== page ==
Iberia Parish, located in Louisiana, is home to approximately 68,327 residents. While it boasts a diverse history and vibrant culture, it grapples with issues like poverty, unemployment, and limited educational opportunities.
This piece delves into the five most economically disadvantaged neighborhoods in Iberia Parish, determined by statistics on median household income and poverty rates from the U.S. Census Bureau.
Loreauville, located in the northern part of Iberia Parish, has a population of around 887 residents. The median household income here is $28,750, which is 42.1% lower than the parish average of $49,447.
The poverty rate in Loreauville is 32.4%, significantly higher than the parish average of 24.8%. The village has a relatively high percentage of families with children under 18 (38.9%), but a low percentage of residents with college degrees (7.9%).
Loreauville is recognized for its boat-building industry and hosts an annual Acadian Festival in October, which honors the culture and history of the Acadians who settled in the region. Additionally, the village is home to a museum that showcases artifacts and exhibits related to the local history and culture.
Lydia is a small, unincorporated community in the eastern part of Iberia Parish. It has around 1,079 residents. The average household income in Lydia is $29,375, which is significantly lower (40.6%) than the parish average of $49,447.
The poverty rate in Lydia is 31.8%, which is notably higher (28.3%) than the parish average of 24.8%. A large portion of Lydia’s population are renters (41.7%), and there is a relatively low percentage of college graduates (9.5%).
This community was named after Lydia Broussard, the daughter of one of its early settlers. Lydia has a strong agricultural foundation and is known for the Lydia Sugar Mill, which has been in operation since 1894.
Jeanerette, located in the southern part of Iberia Parish, is home to approximately 5,467 residents. The median household income here is $29,583, which is 40.2% lower than the parish average of $49,447.
In terms of poverty, Jeanerette has a rate of 36%, significantly higher than the parish average of 24.8%. This city also has a substantial African American population, making up 67% of its residents, while the percentage of college graduates is relatively low at 10.4%.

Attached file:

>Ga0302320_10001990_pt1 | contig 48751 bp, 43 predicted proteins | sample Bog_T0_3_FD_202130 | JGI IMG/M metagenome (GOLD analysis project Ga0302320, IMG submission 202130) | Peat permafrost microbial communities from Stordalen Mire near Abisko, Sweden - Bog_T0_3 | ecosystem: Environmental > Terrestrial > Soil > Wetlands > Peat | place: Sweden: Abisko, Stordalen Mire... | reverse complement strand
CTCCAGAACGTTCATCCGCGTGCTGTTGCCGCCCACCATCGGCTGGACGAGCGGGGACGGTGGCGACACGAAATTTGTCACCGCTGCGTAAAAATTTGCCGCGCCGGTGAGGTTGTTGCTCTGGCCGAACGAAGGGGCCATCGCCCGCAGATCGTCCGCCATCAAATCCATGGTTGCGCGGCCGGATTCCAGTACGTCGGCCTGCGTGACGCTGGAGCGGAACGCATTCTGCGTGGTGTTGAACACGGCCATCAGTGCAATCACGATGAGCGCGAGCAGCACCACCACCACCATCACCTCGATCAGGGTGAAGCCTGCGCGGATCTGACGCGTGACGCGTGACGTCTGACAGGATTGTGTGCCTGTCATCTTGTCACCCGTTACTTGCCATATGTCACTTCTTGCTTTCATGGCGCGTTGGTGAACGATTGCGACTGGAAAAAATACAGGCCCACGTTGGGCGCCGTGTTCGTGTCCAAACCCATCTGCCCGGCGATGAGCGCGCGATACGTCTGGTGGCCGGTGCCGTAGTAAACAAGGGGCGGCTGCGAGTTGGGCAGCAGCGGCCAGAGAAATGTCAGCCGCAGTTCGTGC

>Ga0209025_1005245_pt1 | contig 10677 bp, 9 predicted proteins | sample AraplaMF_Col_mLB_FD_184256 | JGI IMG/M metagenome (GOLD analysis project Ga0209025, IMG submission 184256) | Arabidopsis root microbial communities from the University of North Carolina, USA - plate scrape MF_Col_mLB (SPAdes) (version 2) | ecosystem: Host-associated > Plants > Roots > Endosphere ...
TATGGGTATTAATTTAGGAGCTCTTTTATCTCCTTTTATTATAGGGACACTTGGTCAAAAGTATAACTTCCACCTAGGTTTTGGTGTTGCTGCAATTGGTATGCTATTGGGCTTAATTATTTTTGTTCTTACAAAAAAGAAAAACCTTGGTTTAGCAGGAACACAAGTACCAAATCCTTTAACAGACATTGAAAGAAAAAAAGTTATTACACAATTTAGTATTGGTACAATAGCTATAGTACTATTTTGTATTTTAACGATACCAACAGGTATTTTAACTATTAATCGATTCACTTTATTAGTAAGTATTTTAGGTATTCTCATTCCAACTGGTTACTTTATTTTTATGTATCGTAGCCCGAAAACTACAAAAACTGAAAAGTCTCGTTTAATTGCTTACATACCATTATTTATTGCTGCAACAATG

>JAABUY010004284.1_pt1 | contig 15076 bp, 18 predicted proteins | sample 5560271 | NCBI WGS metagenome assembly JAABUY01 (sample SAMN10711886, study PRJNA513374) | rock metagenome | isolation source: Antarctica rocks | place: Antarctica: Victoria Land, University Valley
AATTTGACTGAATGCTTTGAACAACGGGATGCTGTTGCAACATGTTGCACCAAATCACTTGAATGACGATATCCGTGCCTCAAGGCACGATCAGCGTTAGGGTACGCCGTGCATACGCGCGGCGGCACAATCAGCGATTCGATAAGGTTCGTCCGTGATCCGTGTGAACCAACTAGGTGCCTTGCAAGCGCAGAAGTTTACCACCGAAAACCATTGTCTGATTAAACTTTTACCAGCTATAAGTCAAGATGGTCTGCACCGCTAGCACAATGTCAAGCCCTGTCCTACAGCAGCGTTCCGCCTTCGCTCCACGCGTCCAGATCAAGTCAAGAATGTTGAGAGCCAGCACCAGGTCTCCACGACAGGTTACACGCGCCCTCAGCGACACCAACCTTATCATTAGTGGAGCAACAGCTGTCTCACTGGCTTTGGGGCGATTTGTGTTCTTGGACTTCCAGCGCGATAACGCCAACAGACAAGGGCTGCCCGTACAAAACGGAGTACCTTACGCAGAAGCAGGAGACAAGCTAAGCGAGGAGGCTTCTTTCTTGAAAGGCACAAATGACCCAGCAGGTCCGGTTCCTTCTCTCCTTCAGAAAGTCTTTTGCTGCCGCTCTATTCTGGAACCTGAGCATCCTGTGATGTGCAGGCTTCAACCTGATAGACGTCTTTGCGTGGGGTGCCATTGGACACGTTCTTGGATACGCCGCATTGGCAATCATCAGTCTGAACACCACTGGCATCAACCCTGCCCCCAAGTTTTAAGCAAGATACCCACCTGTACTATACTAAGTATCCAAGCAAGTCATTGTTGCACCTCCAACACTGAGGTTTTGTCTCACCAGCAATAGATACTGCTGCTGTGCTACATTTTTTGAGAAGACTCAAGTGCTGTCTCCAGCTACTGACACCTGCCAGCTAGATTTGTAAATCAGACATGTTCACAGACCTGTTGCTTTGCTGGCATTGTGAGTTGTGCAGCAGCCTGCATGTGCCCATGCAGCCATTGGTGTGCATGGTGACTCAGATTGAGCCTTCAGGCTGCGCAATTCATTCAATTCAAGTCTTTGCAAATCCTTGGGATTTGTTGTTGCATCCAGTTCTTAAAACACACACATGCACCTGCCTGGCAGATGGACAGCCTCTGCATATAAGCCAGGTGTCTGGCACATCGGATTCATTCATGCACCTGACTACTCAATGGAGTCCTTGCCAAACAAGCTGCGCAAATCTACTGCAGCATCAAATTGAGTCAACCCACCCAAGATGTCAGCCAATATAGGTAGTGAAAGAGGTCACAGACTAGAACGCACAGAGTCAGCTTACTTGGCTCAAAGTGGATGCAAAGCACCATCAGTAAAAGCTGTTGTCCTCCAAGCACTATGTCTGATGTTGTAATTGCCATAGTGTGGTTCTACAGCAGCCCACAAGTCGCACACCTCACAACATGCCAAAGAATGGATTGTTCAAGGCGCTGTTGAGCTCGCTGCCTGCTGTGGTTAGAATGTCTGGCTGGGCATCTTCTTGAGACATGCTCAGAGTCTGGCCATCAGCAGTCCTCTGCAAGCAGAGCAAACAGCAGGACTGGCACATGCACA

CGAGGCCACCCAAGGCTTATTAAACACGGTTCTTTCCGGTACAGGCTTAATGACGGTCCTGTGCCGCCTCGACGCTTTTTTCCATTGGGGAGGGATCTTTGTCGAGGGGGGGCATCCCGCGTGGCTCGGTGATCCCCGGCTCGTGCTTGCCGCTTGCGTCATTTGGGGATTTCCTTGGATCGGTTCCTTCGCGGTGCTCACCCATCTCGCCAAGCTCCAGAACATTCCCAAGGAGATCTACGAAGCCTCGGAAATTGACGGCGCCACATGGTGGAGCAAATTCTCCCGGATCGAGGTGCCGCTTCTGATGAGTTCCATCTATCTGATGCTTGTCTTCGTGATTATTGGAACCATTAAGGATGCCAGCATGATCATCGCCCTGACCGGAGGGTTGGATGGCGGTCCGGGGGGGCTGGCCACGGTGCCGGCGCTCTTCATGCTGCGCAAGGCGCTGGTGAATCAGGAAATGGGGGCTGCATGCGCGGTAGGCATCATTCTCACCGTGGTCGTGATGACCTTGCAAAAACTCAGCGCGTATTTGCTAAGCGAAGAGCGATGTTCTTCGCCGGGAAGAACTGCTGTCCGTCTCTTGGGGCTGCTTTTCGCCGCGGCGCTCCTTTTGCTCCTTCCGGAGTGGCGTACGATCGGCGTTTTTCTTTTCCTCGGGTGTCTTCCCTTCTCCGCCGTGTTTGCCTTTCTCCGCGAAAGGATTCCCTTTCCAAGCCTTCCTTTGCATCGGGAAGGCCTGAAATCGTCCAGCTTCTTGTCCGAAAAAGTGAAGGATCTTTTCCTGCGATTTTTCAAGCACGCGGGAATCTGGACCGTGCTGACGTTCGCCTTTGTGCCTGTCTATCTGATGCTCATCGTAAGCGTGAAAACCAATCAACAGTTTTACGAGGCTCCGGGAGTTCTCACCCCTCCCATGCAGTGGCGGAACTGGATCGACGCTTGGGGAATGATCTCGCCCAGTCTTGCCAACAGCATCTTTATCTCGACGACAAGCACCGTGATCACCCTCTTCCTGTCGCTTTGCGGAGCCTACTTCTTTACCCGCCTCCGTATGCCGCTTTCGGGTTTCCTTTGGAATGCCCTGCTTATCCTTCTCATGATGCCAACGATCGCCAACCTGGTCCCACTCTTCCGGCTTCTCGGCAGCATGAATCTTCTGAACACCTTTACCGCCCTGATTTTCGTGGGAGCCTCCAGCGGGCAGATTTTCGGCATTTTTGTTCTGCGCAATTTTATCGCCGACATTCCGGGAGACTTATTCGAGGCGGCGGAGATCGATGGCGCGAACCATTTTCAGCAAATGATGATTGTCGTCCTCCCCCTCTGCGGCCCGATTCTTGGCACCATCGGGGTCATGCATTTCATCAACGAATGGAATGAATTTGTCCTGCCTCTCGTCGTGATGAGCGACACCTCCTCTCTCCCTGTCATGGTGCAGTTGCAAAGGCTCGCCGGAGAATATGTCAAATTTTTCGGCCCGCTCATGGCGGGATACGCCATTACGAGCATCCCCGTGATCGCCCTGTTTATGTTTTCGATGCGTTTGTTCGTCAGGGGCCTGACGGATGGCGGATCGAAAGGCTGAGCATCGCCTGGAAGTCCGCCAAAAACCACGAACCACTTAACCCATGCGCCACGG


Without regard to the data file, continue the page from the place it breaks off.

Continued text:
Established in 1830 and named after John W. Jeanerette, a native of Carolina who purchased land in the area, the city has a rich history and a diverse population.
Delcambre, a town on the border of Iberia Parish and Vermilion Parish, has a population of around 1,866 people. The typical household income here is $31,250, which is 36.8% less than the average in the parish, set at $49,447.
The poverty rate in Delcambre stands at 27%, which is 8.9% higher than the parish’s average of 24.8%. The majority of residents in Delcambre are white (82%), and there’s a relatively low percentage of people with college degrees (7.7%).
Every August, Delcambre hosts the Delcambre Shrimp Festival, a lively event that celebrates the shrimping industry and features live music, food, crafts, and a shrimp cook-off.
New Iberia, located in Iberia Parish, is the largest city with around 29,620 residents. The typical household income here is $37,500, which is about 24.1% lower than the parish’s average of $49,447.
The poverty rate in New Iberia is 25%, a bit higher than the parish’s average of 24.8%. The city has a notable Hispanic or Latino population of 10%, but a relatively low percentage of college graduates at 14.9%.
This area is famous for a few things, including the Tabasco sauce factory on Avery Island, its historic downtown area, old plantation houses from before the Civil War, and its literary heritage.
Throughout the year, New Iberia hosts various festivals like the Louisiana Sugar Cane Festival in September, the World Championship Gumbo Cookoff in October, and the Books Along the Teche Literary Festival in April.
Here are the five most dangerous in Iberia Parish, Louisiana, according to the most recent data from the U.S. Census Bureau. These neighborhoods exhibit lower median household incomes and higher poverty rates compared to the broader parish and state.
Additionally, these areas show lower levels of educational achievement and higher dependency ratios. These circumstances might impact the quality of life and available opportunities for the residents in these neighborhoods.